Hurricane season is in full swing, and families all across the US may be wondering whether this will be the year that a mammoth hurricane hits their city or town, especially if it’s located near the coast.
Spray foam insulation has long been known, by those within the industry, for its ability to help limit moisture-laden air from passing into buildings where it is installed, but the moisture in the air when a hurricane is pounding at the windows is a completely different story. This doesn’t even take into account the huge potential for flooding that may occur.
Nearly every year, the cost of damages that occur as a result of hurricanes or intense tropical storms making landfall in the U.S. numbers in the billions. Heavy rain, storm surges, and coastal flooding can all contribute to the destruction of homes and other buildings. The country can hope that we will never again see a disaster as epic as Hurricane Katrina, and the havoc it wreaked on the crumbling infrastructure of Louisiana, but preparedness is the key.
Think about insulation. With traditional insulation materials, their primary function is to insulate your home from the heat and the cold that seasonal weather brings. Traditional insulation’s primary function is not to protect against flooding, so if and when this occurs, it offers virtually no impediment to moisture entering the home in any way. In fact, traditional insulation materials often have the potential to absorb moisture entering the home, and are unable to dry out quick enough to withstand damage. They quickly become soaked when excess moisture is present, such as during flooding, which can lead to mold growth. This not only reduces the efficacy of your insulation’s R-value, any insulation soaked in polluted water will eventually need to be removed and the space, re-insulated. Not exactly ideal, when you live in a hurricane-prone part of the country.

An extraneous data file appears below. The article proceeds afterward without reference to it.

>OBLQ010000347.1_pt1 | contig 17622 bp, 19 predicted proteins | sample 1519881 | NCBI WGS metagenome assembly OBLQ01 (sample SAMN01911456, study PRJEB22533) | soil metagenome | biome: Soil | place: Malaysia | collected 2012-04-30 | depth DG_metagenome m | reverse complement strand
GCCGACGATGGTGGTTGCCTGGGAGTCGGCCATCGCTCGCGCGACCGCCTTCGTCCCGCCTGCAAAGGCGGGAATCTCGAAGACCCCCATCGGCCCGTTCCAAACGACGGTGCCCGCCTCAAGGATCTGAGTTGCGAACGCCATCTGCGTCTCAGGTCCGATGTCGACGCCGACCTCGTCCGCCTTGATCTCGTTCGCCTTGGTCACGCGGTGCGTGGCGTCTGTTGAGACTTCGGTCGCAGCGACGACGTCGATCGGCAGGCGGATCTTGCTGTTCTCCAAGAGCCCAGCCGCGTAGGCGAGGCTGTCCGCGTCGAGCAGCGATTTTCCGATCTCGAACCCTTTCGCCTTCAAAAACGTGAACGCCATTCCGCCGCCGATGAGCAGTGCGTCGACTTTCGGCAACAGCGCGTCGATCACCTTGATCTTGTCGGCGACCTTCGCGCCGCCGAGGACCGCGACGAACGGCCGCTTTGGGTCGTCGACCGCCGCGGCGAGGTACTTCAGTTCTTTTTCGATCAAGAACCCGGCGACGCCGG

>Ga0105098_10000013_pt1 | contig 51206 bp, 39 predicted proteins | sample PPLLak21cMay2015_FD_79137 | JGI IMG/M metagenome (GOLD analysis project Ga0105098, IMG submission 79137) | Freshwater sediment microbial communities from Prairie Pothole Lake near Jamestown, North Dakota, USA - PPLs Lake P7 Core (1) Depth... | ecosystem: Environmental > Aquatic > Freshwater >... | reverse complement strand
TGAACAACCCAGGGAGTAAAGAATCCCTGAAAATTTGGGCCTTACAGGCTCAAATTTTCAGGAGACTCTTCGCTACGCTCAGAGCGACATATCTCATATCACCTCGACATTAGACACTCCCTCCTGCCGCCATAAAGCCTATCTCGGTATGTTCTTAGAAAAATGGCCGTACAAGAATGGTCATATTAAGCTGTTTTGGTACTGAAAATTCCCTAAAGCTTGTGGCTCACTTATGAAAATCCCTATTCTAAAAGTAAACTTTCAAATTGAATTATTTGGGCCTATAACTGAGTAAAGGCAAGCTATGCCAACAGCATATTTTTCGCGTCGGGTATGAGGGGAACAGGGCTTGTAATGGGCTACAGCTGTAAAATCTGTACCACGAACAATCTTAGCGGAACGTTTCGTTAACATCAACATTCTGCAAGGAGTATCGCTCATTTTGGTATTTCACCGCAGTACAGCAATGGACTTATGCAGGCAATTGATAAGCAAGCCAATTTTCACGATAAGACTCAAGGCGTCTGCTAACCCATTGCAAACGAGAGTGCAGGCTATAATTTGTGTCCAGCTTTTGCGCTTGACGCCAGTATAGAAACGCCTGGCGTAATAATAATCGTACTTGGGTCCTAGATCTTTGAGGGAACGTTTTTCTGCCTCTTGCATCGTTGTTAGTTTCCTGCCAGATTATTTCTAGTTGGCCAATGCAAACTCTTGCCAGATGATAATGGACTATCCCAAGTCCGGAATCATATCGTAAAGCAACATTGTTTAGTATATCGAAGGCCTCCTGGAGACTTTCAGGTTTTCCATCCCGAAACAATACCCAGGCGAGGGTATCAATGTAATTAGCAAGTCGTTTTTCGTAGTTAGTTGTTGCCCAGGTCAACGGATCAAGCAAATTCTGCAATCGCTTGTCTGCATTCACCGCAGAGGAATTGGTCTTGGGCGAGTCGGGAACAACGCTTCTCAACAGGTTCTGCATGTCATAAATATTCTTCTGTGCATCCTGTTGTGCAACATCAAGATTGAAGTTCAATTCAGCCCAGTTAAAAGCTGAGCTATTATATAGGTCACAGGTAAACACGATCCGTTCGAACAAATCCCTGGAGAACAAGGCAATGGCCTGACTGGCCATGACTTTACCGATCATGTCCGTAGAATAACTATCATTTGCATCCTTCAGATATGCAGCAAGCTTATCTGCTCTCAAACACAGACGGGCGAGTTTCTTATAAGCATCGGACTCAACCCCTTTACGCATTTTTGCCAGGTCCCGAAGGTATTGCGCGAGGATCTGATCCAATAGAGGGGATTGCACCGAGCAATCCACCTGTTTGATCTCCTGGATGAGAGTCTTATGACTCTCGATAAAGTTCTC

On the other hand, spray foam insulation is able to better control moisture movement. And, because spray foam expands within seconds of application, tiny gaps and crevices can be filled effectively, creating an air seal on your home.
It’s important to note that not just any kind of spray foam insulation that will help, when it comes to the types of conditions your home may endure during a hurricane. The best type of spray foam insulation you can install in your home is closed cell spray foam, like the type offers.
There are many things that make closed cell spray foam insulation different from other types of spray foam. Unlike the spongey, flexible texture of open cell spray foam, when closed cell spray foam insulation is sprayed in, it quickly becomes rigid. This rigidity can be a key element in homes situated in a hurricane-prone area. This is due to the insulation’s ability to add structural integrity to roofs covering unvented attics, which can help prevent roof blow off, something which is all too common when the high winds of a hurricane are present and wind uplift is a concern.
Why, exactly, is wind uplift and roof blow off a concern? Once the roof of a home is blown off, even partially, water from the hurricane can enter the home freely, causing aggressive amounts of damage. Flooding goes unchecked, and the home becomes unlivable very quickly. And while damage may not be entirely avoided, just because the roof stays intact with spray foam insulation, it can at least be minimized.
In addition, closed cell spray foam has extremely low water absorption. Did you know that the Federal Emergency Management Agency (FEMA) has rated closed cell spray foam insulation as a highly acceptable flood-resistant material? That means that your attic and roof can better sustain the wind-blown water that often pummels homes during a hurricane, but it also means that other key areas of flooding can be better protected as well.
When it comes to your home’s basement or crawlspace, having insulation that rejects bulk water, the way Icynene closed cell spray foam does, can go a long way in helping to prevent significant damage that hurricanes sometimes cause. In order for FEMA to consider a material to be flood-resistant, it must be able to withstand direct contact with floodwater for an extended period (72 hours) of time.